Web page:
ADDITIONAL INFORMATION

Funding Source

The authors received no financial support for the research, authorship, and/or publication of this article.

Conflict of Interest

No potential conflict of interest relevant to this article was reported.

Data Availability Statement

Not applicable.

Author Contribution

Writing - original draft: Kim SJ. Writing - review & editing: Koh SJ. Approval of final manuscript: all authors.

REFERENCES

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3. Lamb CA, Kennedy NA, Raine T, et al. British Society of Gastroenterology consensus guidelines on the management of inflammatory bowel disease in adults. Gut 2019;68(Suppl 3):s1-s106.
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4. Raine T, Bonovas S, Burisch J, et al. ECCO guidelines on therapeutics in ulcerative colitis: medical treatment. J Crohns Colitis 2022;16:2-17.
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5. Torres J, Bonovas S, Doherty G, et al. ECCO guidelines on therapeutics in Crohn’s disease: medical treatment. J Crohns Colitis 2020;14:4-22.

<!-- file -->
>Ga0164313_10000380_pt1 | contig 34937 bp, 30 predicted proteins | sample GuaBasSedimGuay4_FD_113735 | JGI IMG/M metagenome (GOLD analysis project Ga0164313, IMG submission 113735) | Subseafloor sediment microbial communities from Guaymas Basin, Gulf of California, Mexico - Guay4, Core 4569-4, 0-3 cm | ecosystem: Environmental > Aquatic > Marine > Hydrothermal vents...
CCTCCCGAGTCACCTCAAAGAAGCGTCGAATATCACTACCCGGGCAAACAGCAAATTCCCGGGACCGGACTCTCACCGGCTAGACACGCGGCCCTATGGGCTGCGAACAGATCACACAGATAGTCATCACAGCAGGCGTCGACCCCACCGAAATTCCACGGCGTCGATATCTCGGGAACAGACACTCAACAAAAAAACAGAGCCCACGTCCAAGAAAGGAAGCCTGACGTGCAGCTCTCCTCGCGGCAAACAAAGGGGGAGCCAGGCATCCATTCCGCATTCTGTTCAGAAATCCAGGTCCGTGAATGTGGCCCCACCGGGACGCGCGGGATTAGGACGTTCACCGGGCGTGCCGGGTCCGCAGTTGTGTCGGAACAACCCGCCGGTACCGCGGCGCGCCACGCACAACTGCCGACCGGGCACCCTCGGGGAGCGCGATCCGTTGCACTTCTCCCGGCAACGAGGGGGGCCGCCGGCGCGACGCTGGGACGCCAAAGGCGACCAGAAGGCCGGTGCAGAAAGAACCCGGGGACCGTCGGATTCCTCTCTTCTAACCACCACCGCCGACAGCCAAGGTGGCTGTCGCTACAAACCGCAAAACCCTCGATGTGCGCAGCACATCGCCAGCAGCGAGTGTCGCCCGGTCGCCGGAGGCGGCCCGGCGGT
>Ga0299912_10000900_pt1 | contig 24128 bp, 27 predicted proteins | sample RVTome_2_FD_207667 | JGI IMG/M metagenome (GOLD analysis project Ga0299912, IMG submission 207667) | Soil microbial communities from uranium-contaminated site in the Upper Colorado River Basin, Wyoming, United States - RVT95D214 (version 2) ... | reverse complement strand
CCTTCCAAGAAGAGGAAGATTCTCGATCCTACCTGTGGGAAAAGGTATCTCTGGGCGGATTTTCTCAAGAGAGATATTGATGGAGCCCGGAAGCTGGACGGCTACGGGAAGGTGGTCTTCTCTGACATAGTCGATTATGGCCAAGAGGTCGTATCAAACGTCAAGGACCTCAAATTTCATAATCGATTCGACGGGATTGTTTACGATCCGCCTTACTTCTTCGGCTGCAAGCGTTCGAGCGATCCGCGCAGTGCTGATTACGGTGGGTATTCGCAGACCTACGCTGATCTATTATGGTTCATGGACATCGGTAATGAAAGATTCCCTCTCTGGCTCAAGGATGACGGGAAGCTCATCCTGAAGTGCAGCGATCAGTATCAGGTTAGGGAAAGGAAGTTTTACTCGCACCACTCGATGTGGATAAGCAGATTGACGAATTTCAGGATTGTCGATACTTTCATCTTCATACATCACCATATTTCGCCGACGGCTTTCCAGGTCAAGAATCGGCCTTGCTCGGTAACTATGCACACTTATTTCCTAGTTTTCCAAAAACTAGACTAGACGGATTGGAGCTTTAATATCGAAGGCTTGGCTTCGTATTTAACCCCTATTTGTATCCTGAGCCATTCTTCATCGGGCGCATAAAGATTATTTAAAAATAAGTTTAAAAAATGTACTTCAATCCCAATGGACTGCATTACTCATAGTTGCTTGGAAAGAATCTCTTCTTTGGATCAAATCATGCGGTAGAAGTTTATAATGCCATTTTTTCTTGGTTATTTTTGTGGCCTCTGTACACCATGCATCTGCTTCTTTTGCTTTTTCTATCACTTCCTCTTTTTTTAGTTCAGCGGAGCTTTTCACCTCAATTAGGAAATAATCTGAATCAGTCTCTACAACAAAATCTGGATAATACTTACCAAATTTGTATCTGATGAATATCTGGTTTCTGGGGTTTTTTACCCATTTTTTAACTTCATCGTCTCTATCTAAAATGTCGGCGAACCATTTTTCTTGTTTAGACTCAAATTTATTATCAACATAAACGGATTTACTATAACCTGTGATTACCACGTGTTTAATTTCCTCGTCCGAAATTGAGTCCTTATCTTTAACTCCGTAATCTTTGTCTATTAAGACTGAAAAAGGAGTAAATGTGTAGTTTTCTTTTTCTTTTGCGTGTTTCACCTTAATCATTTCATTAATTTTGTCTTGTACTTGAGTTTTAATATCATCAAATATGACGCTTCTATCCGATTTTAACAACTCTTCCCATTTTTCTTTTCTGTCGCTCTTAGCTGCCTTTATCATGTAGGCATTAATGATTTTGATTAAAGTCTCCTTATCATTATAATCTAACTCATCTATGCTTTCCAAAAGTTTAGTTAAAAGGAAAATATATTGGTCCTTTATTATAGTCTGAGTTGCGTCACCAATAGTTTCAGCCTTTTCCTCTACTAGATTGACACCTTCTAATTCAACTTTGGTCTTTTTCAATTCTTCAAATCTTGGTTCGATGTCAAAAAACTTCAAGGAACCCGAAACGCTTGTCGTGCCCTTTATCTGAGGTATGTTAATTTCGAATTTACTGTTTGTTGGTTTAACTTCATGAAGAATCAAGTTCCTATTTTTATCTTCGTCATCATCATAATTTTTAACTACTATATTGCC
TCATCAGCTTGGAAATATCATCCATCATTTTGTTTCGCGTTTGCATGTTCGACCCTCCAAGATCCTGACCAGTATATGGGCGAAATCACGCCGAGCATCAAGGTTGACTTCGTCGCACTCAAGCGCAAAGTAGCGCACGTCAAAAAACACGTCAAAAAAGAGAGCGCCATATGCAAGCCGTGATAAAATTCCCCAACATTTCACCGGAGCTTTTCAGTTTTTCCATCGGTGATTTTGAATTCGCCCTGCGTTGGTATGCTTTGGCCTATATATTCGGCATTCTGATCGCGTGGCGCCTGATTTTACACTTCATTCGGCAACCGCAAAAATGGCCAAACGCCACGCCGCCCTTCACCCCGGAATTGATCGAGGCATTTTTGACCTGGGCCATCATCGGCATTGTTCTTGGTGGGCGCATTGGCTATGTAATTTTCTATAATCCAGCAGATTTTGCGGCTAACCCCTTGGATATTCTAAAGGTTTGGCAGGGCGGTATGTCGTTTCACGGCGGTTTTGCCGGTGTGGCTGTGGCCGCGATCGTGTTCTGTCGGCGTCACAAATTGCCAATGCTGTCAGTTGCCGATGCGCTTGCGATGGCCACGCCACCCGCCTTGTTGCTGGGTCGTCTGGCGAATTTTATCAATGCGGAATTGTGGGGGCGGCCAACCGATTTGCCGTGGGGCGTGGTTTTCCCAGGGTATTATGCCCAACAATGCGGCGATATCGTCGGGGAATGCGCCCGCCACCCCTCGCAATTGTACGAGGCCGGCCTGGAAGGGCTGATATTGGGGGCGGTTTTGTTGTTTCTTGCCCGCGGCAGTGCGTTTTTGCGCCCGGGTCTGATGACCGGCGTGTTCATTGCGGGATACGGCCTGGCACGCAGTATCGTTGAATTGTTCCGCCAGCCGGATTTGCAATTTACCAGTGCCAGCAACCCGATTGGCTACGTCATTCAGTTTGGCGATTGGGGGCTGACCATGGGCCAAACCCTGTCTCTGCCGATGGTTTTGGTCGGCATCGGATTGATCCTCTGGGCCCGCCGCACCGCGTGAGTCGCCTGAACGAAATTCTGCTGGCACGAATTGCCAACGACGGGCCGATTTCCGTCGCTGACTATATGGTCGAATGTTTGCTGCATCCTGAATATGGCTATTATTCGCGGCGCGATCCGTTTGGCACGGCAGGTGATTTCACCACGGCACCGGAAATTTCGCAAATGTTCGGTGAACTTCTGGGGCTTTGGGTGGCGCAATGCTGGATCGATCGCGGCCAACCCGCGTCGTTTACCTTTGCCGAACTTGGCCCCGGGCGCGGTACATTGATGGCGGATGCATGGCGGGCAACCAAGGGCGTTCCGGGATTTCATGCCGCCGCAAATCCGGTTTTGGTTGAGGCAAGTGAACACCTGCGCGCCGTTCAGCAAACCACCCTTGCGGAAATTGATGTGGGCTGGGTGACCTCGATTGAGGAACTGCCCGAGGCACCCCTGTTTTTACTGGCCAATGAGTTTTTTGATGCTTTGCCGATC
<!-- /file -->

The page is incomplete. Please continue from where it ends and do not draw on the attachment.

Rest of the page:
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6. Choi CH, Moon W, Kim YS, et al. Second Korean guidelines for the management of ulcerative colitis. Intest Res 2017;15:7-37.
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7. Park Y, Choi CH, Kim HS, et al. Physician education can minimize inappropriate steroid use in patients with inflammatory bowel disease: the ACTION study. Intest Res 2022;20:452-463.
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8. Sicilia B, Arias L, Hontoria G, García N, Badia E, Gomollón F. Are steroids still useful in immunosuppressed patients with inflammatory bowel disease? A retrospective, population-based study. Front Med (Lausanne) 2021;8:651685.
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9. Keller R, Mazurak N, Fantasia L, et al. Quality of life in inflammatory bowel diseases: it is not all about the bowel. Intest Res 2021;19:45-52.
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10. Fudman DI, Perez-Reyes AE, Niccum BA, Melmed GY, Khalili H. Interventions to decrease unplanned healthcare utilization and improve quality of care in adults with inflammatory bowel disease: a systematic review. Clin Gastroenterol Hepatol 2022;20:1947-1970.